On 25 November this year Britain’s Secretary of State for Education, Michael Gove, announced that every state school in England would receive a new copy of the King James Bible of 1611, to which he was to add a foreword, marking the 400th anniversary of this translation. The purpose of this was to “help every pupil access Britain’s cultural heritage”.
This may sound bizarre to American ears, but do not be fooled into thinking this has anything to do with the promotion of religion.
Although Britain’s National Secular Society decried this project as a waste of public money, as schools “were already awash with Bibles”, and urged the Education Minister to send out copies of Darwin’s On the Origin of Species instead, they needn’t have worried.
If one was to search for a way of inoculating young people against Christian faith, surely consigning them to study the sacred Scriptures in an archaic form, as “literature” instead of life-giving words, would work very well. Parked in the school syllabus along Shakespeare and the other greats of the 17th century, where it can be dismissed as ‘boring’, locked into language and thought-forms four centuries old, the Bible will be deemed an irrelevance, its insights buried in Jacobean-speak. Beautiful maybe, but also obscure, the force and potency of its message blunted by vocabulary and figures of speech no longer in currency.
The process by which the King James Bible is reclassified as ‘literature’ is well advanced. It is significant that whenever the Scriptures are quoted in the media, or in contemporary literature or film, it will be the King James version that is almost invariably used. There is scant regard for what the Church actually uses today. Rather, post-Christian society prefers its own nostalgic fantasy of things as they used to be, a picture in which the Church is tolerated as guardian of an almost-forgotten heritage.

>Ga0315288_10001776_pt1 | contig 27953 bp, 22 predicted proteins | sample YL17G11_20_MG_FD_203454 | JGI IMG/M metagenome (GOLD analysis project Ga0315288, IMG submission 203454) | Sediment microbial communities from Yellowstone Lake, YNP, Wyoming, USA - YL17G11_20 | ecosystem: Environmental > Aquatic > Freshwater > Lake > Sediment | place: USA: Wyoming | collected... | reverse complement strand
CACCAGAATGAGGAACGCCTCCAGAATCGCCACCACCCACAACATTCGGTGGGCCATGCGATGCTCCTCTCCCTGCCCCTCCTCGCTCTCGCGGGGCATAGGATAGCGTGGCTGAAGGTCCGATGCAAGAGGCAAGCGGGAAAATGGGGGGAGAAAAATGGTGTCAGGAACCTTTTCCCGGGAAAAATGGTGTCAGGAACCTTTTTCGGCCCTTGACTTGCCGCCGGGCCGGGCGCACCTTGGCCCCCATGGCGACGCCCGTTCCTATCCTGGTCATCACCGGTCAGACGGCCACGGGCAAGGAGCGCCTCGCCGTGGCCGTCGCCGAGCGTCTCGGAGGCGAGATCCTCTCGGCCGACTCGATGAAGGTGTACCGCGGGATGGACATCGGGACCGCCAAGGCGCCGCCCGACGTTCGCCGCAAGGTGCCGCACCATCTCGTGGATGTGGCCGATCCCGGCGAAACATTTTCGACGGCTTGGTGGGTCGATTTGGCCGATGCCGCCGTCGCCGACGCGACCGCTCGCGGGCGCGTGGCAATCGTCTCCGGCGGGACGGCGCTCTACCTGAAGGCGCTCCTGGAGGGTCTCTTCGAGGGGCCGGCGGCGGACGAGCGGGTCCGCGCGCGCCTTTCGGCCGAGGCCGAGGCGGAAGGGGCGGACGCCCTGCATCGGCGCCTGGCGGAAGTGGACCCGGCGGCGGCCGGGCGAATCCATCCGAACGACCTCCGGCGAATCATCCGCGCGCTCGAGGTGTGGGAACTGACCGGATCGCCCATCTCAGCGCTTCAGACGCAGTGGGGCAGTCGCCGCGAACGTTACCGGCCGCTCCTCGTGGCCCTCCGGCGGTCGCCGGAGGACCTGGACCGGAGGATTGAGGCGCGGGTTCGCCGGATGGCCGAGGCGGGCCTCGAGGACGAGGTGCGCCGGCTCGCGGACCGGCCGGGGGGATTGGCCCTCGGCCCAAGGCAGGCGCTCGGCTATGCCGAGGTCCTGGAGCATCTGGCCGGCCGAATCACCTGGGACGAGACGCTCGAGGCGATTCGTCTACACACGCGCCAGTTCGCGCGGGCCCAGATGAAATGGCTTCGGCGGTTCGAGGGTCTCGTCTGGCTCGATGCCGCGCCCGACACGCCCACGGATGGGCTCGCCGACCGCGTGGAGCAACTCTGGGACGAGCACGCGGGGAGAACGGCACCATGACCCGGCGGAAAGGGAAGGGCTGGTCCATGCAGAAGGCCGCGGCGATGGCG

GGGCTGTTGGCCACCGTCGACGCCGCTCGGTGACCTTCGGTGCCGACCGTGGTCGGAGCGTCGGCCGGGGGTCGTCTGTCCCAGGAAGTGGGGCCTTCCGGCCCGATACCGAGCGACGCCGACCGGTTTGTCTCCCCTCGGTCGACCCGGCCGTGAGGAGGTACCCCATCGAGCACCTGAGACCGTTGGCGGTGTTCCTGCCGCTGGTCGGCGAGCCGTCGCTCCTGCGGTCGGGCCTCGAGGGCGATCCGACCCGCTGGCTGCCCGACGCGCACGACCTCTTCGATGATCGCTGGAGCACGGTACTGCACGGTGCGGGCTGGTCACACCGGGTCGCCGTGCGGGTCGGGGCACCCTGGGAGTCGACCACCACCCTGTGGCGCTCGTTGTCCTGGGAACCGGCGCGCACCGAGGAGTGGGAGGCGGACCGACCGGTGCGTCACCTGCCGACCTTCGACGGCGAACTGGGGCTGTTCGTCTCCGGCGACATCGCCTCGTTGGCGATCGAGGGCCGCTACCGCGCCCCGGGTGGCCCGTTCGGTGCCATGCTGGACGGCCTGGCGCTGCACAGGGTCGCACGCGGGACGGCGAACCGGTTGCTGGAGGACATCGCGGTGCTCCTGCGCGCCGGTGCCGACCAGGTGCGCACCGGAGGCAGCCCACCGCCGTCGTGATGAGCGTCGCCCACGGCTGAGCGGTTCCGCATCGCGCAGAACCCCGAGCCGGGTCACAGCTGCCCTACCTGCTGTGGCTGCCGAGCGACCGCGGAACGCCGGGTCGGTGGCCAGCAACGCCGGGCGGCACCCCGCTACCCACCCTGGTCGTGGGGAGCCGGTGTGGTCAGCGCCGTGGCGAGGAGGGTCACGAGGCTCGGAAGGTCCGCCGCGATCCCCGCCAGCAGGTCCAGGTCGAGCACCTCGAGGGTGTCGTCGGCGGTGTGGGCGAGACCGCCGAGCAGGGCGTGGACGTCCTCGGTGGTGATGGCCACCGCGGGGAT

This approach has been in evidence over the last 12 months in the various events organised in the UK by secular bodies to mark the 400th anniversary. Here the Bible-as-literature has been celebrated, understandably enough, by a considerable number of people, at occasions in which the context of faith or worship plays no part.
What is harder to understand is the way in which many churches and religious organisations have used the King James Bible this year is a similar way, organising events at which the whole text of the Bible has been either read aloud continuously, or written out verse by verse, separated out from the context of public worship. It seems a strange way to treat Holy Scripture, albeit a version no longer in widespread use liturgically.
Have not all of us, both inside and outside the Church, been missing the point? 1611 was a hugely significant year because it saw the launch of one of the most successful and widely loved translations of the ancient Biblical texts into the vernacular. It was not designed as a natural literary treasure (though it became one) but as a powerful means by which God’s people were to be edified and inspired, and the Church fired up with new vigour.
The aim of the translators then was to produce a version of the Bible that could be understood in the language of the day (just as Thomas Cranmer had striven to produce in 1549 an English Prayer Book in 1549 that could be understood by the people). Is it not perverse to celebrate the authors of such a bold and ground-breaking translation by dwelling on past glories and turning aside from the continuing process they set before us?
Surely we uphold and honour the work of the translation of sacred texts, not by getting fixated on one revered version now severely compromised in comprehensibility, but by continuing this unending task with renewed dedication, that in every generation, whether 1611 or 2011, as on the first Pentecost, “in our own languages we hear them speaking about God’s deeds of power” (Acts 2:11).